My latest post for Harvard Business tackles the lessons other companies can learn from the latest social media disaster, this time brought to you by Qantas Airways:
[A]irlines are far from the only businesses to face a newly redrawn balance-of-power between company and customer, or between employer and employee. And it’s these larger shifts that should make every industry take note of the Qantas gaffe…The only way to prevent your company from pulling a Qantas is to…[s]top treating social media as marketing, and recognize it for what it is: an invitation to transform the entire way your company works, and possibly even the business you’re in.
The post focuses on the specific lessons that can be drawn from the Qantas misfire, but there’s a meta-lesson here, too. It’s a widely recognized truth that we must learn from failure: many people argue that failure is actually the most valuable, and perhaps the most fundamental, learning process. That’s why entrepreneurs, and tech entrepreneurs in particular, champion the virtues of failing fast: the faster you fail, the faster you can learn from your failure, iterate, and improve.
But here’s the truth about Internet-era failure: you can’t fail fast enough. Both technology offerings and customer demands evolve so quickly that if your learning by failure is limited to your own missteps, you will miss several cycles of learning and evolution by the time you get your next iteration out the door. You have to find a way to identify, track and learn from other people’s and other organizations’ failures, simply to get enough data about what does or doesn’t work today.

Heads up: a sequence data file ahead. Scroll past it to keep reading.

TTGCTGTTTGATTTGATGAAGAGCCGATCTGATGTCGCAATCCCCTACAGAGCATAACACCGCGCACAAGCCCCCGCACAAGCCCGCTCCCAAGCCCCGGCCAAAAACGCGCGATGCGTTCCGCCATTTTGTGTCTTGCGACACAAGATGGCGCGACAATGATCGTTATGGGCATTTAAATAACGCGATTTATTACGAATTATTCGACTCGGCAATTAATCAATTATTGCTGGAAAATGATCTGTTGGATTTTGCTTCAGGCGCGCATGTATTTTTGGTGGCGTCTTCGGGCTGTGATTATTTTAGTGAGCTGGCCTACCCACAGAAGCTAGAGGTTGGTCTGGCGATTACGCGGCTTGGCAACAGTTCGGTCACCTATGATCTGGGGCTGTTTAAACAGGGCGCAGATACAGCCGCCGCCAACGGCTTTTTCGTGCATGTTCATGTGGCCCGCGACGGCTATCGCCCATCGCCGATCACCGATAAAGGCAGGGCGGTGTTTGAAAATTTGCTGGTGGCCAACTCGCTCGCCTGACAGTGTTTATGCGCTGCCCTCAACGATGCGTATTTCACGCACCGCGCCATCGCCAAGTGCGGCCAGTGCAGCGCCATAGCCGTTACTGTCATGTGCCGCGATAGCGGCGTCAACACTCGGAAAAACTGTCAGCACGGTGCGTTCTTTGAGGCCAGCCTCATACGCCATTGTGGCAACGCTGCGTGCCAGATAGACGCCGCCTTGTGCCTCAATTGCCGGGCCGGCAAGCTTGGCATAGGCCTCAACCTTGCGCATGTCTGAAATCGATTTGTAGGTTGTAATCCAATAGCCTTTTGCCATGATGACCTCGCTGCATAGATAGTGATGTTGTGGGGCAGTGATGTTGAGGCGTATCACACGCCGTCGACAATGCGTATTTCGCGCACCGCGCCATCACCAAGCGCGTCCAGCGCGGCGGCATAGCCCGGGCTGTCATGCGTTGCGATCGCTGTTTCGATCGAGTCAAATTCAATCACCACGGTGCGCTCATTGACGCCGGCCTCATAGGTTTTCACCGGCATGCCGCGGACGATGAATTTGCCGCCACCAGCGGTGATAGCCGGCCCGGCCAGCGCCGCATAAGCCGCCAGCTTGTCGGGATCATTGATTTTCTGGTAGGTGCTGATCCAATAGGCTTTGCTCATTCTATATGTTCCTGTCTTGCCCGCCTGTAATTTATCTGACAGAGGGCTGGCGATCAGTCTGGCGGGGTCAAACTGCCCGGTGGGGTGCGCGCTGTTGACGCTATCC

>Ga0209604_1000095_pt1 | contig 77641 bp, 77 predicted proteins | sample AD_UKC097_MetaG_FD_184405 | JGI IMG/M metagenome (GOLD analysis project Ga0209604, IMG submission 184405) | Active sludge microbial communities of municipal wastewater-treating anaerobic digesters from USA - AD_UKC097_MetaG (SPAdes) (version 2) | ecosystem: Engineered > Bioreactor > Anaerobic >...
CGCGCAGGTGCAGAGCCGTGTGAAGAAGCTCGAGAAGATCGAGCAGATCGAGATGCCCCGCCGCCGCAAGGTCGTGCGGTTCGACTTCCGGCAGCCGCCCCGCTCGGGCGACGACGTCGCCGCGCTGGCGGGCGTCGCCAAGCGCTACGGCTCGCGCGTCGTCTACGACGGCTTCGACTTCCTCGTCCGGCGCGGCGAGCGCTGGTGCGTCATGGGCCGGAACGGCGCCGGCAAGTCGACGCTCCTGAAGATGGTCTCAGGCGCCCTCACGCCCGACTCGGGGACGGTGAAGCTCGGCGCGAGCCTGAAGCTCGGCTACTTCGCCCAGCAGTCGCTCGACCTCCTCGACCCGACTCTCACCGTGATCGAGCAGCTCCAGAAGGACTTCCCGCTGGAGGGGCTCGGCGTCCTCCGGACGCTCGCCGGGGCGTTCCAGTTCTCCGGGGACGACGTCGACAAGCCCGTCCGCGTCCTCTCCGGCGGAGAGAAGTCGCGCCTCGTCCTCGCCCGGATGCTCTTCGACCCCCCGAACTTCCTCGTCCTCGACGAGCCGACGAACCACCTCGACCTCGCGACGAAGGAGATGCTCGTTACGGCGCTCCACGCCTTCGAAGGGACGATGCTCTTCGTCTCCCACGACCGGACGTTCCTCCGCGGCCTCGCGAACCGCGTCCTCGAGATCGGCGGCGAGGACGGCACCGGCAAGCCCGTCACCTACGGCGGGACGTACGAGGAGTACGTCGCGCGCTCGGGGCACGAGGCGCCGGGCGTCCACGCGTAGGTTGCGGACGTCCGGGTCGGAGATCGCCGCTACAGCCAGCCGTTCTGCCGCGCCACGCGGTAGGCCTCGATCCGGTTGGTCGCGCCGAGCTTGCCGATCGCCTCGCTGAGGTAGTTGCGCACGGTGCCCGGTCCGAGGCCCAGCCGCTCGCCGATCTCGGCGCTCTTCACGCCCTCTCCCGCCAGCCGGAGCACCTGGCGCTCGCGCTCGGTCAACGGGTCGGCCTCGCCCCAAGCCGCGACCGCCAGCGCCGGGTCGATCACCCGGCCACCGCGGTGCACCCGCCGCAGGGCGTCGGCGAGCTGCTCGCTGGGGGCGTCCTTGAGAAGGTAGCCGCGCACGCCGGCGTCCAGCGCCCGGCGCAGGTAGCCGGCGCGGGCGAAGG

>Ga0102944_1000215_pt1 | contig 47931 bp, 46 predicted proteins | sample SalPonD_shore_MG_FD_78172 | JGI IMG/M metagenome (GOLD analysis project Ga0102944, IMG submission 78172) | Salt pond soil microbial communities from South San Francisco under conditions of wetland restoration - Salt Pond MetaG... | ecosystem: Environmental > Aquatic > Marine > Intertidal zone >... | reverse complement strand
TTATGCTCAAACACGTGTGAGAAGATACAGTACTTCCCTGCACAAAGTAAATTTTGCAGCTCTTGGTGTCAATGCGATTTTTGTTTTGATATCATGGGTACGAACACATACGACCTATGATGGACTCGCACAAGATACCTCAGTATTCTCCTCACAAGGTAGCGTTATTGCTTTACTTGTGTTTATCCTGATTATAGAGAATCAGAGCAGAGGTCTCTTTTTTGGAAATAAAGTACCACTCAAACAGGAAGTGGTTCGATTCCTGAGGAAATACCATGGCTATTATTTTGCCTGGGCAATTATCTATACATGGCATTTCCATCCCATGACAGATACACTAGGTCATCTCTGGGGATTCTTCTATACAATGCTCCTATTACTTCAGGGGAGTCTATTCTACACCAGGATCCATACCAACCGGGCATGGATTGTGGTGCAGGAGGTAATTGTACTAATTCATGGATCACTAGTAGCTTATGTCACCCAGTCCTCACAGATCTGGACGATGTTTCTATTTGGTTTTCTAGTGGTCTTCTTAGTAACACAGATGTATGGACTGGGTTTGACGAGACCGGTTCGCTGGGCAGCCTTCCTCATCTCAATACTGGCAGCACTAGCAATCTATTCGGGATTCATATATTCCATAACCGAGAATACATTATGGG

That’s why all the exegeses of social media #fails amount to more than just schadenfreude. Yes, it can be kind of amusing to watch other companies’ social media failures, particularly when they go so far over the line that they play as comedy. But it’s also a vital form of learning: a way to get better at social media faster than you can fail, learn and iterate on your own.
Don’t make the mistake of thinking you can do all your learning by failure from the comfort of the cheap seats, however. I see all too many organizations hang back from social media precisely because they’re terrified of failing; terrified of doing something that will provoke criticism or simply the embarrassment of an invitation to engagement that falls flat. The same companies that are too scared to make a move will likely try to convince themselves that learning from the failure of others is a great way to avoid making mistakes of their own.
But you won’t be ready to really absorb the lessons of other people’s social media missteps until you’ve gone wrong yourself. It’s the pain of going awry online — and the knowledge of the complicated organizational, technical and social dynamics that make the occasional misstep inevitable — that allow you to have some insight into the possible sources or consequences of another organization’s misfire. You can learn from the failure of others, to be sure — but you’ll learn the most if you are risking, embracing and learning from failure yourself.